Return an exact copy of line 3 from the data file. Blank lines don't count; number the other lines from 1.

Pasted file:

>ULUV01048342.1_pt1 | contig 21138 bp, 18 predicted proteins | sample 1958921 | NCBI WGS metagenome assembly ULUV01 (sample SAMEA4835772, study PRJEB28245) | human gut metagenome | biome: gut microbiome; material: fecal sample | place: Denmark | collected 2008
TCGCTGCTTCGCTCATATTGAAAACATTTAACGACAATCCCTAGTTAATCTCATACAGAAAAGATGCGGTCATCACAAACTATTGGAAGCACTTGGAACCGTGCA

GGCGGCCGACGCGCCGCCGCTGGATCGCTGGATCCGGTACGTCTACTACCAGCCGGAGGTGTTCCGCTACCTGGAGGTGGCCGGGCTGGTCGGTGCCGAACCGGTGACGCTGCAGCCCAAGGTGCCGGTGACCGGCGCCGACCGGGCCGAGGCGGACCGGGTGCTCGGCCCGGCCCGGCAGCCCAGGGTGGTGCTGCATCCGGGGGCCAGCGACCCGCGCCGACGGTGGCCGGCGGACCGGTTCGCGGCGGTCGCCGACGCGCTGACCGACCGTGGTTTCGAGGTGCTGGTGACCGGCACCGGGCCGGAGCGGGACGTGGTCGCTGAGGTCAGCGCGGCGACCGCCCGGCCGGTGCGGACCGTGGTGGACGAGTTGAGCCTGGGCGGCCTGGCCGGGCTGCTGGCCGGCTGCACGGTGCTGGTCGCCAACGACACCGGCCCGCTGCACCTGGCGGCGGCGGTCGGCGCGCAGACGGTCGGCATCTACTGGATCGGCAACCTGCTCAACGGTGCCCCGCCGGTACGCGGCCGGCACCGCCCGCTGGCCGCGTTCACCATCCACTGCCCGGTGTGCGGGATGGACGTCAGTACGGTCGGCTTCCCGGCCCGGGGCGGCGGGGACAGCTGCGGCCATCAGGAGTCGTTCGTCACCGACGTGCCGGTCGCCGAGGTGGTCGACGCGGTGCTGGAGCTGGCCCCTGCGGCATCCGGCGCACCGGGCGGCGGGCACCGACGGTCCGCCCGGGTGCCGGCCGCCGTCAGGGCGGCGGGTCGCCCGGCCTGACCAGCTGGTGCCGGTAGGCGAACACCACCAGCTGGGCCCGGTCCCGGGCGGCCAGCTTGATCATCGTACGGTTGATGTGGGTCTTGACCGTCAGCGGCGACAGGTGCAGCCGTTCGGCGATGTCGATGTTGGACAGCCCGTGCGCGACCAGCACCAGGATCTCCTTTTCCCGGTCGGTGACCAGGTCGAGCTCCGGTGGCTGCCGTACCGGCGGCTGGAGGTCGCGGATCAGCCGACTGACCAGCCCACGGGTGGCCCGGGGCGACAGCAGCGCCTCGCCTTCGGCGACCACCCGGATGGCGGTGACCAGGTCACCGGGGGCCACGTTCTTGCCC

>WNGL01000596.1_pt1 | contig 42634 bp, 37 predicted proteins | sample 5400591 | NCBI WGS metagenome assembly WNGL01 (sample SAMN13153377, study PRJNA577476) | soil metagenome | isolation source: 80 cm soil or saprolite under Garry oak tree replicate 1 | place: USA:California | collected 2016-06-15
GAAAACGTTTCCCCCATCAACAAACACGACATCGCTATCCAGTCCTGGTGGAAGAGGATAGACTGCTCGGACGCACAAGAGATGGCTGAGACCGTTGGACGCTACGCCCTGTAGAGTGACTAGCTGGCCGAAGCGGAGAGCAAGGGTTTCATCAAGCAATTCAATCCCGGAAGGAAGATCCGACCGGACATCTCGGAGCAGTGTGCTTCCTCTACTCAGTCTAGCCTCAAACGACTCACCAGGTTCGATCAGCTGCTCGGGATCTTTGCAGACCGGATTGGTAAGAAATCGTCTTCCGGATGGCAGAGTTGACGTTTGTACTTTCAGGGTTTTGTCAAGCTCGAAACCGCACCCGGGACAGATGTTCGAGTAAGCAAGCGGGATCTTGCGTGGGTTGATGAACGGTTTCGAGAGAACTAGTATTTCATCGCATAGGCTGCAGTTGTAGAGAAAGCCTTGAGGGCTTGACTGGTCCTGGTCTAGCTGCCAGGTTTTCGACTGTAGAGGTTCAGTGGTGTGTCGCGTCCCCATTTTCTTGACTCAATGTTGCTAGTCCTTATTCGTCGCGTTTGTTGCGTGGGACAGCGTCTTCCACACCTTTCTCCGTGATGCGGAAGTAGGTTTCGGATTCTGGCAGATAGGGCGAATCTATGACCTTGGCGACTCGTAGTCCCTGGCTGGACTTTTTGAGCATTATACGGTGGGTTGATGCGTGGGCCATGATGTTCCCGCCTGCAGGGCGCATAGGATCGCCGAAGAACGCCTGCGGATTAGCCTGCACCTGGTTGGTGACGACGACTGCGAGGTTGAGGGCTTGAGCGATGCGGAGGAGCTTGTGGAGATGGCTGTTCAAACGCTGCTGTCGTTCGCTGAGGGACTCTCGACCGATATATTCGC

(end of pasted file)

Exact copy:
GGCGGCCGACGCGCCGCCGCTGGATCGCTGGATCCGGTACGTCTACTACCAGCCGGAGGTGTTCCGCTACCTGGAGGTGGCCGGGCTGGTCGGTGCCGAACCGGTGACGCTGCAGCCCAAGGTGCCGGTGACCGGCGCCGACCGGGCCGAGGCGGACCGGGTGCTCGGCCCGGCCCGGCAGCCCAGGGTGGTGCTGCATCCGGGGGCCAGCGACCCGCGCCGACGGTGGCCGGCGGACCGGTTCGCGGCGGTCGCCGACGCGCTGACCGACCGTGGTTTCGAGGTGCTGGTGACCGGCACCGGGCCGGAGCGGGACGTGGTCGCTGAGGTCAGCGCGGCGACCGCCCGGCCGGTGCGGACCGTGGTGGACGAGTTGAGCCTGGGCGGCCTGGCCGGGCTGCTGGCCGGCTGCACGGTGCTGGTCGCCAACGACACCGGCCCGCTGCACCTGGCGGCGGCGGTCGGCGCGCAGACGGTCGGCATCTACTGGATCGGCAACCTGCTCAACGGTGCCCCGCCGGTACGCGGCCGGCACCGCCCGCTGGCCGCGTTCACCATCCACTGCCCGGTGTGCGGGATGGACGTCAGTACGGTCGGCTTCCCGGCCCGGGGCGGCGGGGACAGCTGCGGCCATCAGGAGTCGTTCGTCACCGACGTGCCGGTCGCCGAGGTGGTCGACGCGGTGCTGGAGCTGGCCCCTGCGGCATCCGGCGCACCGGGCGGCGGGCACCGACGGTCCGCCCGGGTGCCGGCCGCCGTCAGGGCGGCGGGTCGCCCGGCCTGACCAGCTGGTGCCGGTAGGCGAACACCACCAGCTGGGCCCGGTCCCGGGCGGCCAGCTTGATCATCGTACGGTTGATGTGGGTCTTGACCGTCAGCGGCGACAGGTGCAGCCGTTCGGCGATGTCGATGTTGGACAGCCCGTGCGCGACCAGCACCAGGATCTCCTTTTCCCGGTCGGTGACCAGGTCGAGCTCCGGTGGCTGCCGTACCGGCGGCTGGAGGTCGCGGATCAGCCGACTGACCAGCCCACGGGTGGCCCGGGGCGACAGCAGCGCCTCGCCTTCGGCGACCACCCGGATGGCGGTGACCAGGTCACCGGGGGCCACGTTCTTGCCC